Finnair has started negotiations to cut up to 1,000 permanent jobs – 15% of its total workforce – amid “exceptionally tight” travel restrictions in its home country.
The “cooperation negotiations” – required under Finnish law when a business wishes to reduce its workforce – will involve some 2,800 of the Oneworld carrier’s 6,200 Finland-based employees, plus some of the 500 staff based abroad.
The airline aims to “ensure the continuity of Finnair’s core operations” as soon as the market recovers, and is therefore not planning a permanent reduction of its Finland-based flight-deck or cabin crew.
The cuts, however, will be implemented alongside “other structural changes” and “additional temporary layoffs due to the impacts of the corona pandemic”, it states.
The carrier notes that “almost all” of its employees in Finland have been temporarily laid off “for part of the spring and summer”. Those temporary layoffs will continue, Finnair says, adding that they can be “either for a fixed term or until further notice”.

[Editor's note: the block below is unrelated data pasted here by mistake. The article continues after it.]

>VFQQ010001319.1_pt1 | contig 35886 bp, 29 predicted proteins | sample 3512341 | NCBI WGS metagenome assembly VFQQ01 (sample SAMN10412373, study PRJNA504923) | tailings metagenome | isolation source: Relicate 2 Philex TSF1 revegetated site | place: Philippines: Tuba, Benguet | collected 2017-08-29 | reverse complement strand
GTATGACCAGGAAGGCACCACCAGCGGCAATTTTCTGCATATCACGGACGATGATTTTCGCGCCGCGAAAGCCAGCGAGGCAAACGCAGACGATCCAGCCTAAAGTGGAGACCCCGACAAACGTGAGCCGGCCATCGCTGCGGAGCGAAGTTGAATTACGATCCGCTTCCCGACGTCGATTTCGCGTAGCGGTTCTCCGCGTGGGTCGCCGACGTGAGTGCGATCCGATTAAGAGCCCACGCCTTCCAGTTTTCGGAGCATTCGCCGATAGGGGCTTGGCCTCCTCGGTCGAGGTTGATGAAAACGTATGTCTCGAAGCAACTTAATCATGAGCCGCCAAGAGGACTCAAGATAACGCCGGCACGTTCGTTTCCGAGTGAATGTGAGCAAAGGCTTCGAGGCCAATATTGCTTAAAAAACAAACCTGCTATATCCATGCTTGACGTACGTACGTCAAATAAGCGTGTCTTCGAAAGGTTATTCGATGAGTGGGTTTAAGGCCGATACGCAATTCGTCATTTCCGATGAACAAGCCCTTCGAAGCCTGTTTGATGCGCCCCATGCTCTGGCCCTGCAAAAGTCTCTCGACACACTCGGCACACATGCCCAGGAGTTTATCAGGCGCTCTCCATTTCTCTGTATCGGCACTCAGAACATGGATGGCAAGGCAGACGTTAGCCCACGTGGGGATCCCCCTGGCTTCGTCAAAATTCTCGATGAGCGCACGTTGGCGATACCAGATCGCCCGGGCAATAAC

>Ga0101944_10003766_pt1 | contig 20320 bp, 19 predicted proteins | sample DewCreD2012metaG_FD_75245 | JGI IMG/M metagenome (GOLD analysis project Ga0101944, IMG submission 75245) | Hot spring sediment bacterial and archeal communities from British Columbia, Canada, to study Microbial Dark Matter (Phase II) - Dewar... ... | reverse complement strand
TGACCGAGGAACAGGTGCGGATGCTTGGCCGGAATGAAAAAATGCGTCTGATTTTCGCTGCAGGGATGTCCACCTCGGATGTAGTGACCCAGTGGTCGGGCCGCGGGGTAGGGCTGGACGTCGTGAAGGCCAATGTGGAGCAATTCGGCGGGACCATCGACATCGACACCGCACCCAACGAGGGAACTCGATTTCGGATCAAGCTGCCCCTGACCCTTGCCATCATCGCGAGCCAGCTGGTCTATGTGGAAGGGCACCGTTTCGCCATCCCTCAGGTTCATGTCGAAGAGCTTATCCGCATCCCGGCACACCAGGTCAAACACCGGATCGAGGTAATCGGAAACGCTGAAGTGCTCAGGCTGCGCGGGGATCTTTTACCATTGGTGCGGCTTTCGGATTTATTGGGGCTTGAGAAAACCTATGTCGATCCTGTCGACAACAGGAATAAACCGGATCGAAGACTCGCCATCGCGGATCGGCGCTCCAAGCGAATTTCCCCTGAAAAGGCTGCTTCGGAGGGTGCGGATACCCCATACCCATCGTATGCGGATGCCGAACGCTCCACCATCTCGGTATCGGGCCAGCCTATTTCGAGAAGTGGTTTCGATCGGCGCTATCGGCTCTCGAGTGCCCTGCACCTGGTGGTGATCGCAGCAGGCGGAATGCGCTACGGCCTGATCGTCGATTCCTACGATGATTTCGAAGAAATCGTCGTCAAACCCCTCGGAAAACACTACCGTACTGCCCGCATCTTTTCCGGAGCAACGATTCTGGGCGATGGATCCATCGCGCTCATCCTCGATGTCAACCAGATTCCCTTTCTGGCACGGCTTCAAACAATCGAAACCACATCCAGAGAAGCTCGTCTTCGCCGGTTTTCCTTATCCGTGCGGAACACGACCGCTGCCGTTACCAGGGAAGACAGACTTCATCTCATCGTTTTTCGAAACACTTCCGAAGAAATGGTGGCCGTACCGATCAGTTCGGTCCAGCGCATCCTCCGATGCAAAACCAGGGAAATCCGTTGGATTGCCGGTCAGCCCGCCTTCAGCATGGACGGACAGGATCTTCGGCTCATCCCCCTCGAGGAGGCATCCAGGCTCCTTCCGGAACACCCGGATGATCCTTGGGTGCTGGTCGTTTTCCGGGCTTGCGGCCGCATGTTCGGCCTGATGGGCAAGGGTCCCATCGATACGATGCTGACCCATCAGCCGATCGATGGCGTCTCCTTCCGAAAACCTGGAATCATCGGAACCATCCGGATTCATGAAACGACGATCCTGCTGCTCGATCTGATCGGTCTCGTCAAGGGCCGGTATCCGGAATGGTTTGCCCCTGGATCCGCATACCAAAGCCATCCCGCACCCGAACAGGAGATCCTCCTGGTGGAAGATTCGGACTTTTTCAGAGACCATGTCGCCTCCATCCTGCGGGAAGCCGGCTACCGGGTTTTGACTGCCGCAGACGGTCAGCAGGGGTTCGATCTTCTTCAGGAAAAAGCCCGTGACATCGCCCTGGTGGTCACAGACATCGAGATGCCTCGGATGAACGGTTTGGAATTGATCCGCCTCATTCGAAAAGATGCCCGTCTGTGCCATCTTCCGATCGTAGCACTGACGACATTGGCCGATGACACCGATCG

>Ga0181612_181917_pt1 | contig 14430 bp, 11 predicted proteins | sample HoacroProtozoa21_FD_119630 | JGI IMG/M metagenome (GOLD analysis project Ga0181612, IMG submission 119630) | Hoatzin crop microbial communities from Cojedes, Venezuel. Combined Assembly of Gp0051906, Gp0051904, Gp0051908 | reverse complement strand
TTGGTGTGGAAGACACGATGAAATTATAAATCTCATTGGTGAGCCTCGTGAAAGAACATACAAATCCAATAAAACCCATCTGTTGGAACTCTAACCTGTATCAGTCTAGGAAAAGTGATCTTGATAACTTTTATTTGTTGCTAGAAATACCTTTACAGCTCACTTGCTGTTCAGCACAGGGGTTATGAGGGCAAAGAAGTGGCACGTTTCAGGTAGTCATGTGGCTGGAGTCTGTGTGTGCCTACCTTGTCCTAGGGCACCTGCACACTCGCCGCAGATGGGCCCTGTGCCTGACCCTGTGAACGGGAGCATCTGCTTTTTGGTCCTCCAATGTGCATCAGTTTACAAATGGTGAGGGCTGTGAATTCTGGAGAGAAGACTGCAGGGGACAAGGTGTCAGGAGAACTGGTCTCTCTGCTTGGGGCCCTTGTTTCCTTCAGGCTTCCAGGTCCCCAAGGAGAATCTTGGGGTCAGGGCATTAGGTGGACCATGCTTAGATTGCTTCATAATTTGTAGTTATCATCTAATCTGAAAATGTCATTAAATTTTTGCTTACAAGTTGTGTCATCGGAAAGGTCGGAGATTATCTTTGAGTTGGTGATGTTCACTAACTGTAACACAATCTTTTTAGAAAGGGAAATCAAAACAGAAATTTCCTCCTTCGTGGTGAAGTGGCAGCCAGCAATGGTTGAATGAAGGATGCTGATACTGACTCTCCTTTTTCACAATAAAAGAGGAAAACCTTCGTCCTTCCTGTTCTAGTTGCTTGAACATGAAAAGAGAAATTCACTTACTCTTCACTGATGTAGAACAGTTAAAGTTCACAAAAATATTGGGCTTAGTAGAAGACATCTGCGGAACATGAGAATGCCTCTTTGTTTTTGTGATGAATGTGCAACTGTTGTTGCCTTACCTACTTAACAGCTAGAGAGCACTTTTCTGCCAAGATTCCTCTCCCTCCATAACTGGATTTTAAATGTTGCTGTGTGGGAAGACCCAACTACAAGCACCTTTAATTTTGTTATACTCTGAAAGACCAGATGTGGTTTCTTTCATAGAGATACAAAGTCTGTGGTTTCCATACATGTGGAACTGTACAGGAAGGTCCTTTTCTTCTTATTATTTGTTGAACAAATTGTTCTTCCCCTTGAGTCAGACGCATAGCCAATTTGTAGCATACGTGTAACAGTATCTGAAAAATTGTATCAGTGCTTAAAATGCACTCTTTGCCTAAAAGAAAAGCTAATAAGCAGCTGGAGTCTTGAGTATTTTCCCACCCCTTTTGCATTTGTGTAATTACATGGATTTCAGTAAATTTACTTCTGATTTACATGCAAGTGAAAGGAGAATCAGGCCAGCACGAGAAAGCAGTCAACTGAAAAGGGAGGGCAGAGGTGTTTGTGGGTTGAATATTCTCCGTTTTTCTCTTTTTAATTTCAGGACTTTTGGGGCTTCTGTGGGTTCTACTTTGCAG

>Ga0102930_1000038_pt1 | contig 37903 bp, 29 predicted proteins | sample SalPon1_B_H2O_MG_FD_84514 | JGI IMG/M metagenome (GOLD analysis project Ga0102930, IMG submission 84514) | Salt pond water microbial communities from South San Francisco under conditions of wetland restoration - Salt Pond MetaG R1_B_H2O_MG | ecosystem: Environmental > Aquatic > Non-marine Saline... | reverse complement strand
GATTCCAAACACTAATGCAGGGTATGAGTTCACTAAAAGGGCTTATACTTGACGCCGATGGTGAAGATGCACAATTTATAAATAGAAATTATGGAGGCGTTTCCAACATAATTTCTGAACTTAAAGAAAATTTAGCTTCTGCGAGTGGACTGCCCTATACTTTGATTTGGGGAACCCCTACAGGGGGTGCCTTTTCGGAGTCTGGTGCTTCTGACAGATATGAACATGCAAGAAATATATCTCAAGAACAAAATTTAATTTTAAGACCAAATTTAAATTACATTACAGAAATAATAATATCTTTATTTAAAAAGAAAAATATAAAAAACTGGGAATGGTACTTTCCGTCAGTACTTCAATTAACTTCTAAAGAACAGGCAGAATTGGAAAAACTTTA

At the same time, the carrier has increased its cost-saving target through to 2022 from €80 million ($95 million) to €100 million.
”Covid-19 is the deepest crisis of aviation,” states Finnair chief executive Topi Manner. “The pandemic and the exceptionally tight travel restrictions in Finland have impacted flight demand and we will operate only a small part of our capacity compared to last year.
“A rapid turn for the better in the pandemic situation is unfortunately not in sight. Our revenue has decreased considerably, and that is why we simply must adjust our costs to our new size.”
Finnair said in late July that it was expecting to restore 50% of its pre-crisis flight capacity by September.
Since then, however, the country’s government has tightened restrictions on travel to and from a raft of destinations.